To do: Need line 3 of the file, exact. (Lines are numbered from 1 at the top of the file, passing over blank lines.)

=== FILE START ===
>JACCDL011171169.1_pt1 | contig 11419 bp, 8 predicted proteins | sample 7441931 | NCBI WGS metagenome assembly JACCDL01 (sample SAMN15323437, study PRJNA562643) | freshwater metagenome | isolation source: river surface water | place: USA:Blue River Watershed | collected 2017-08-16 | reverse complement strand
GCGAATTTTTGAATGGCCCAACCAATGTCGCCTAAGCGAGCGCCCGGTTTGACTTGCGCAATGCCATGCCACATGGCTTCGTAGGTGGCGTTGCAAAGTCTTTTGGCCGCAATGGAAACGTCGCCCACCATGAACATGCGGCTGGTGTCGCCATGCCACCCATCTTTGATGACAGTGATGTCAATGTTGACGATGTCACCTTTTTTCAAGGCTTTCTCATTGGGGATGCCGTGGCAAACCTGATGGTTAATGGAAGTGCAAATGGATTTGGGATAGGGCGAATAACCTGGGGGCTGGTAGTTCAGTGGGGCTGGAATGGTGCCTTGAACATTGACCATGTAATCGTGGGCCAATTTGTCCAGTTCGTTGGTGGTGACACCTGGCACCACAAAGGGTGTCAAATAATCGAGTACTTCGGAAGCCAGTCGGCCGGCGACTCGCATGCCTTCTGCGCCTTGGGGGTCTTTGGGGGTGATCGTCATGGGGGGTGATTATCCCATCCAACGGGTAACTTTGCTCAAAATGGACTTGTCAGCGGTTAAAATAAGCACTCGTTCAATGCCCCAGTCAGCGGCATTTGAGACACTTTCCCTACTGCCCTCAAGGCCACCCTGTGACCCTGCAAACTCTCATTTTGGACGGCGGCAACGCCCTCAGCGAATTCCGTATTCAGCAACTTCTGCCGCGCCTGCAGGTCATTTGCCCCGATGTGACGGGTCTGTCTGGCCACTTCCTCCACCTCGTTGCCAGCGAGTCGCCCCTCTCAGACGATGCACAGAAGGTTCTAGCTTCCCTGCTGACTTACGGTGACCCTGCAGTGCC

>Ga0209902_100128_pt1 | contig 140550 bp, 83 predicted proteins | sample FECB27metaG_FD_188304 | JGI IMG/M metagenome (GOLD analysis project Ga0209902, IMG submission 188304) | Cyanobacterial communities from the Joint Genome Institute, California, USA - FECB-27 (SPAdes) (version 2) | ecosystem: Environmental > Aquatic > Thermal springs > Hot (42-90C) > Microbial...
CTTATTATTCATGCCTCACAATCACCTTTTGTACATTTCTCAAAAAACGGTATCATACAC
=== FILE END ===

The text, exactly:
>Ga0209902_100128_pt1 | contig 140550 bp, 83 predicted proteins | sample FECB27metaG_FD_188304 | JGI IMG/M metagenome (GOLD analysis project Ga0209902, IMG submission 188304) | Cyanobacterial communities from the Joint Genome Institute, California, USA - FECB-27 (SPAdes) (version 2) | ecosystem: Environmental > Aquatic > Thermal springs > Hot (42-90C) > Microbial...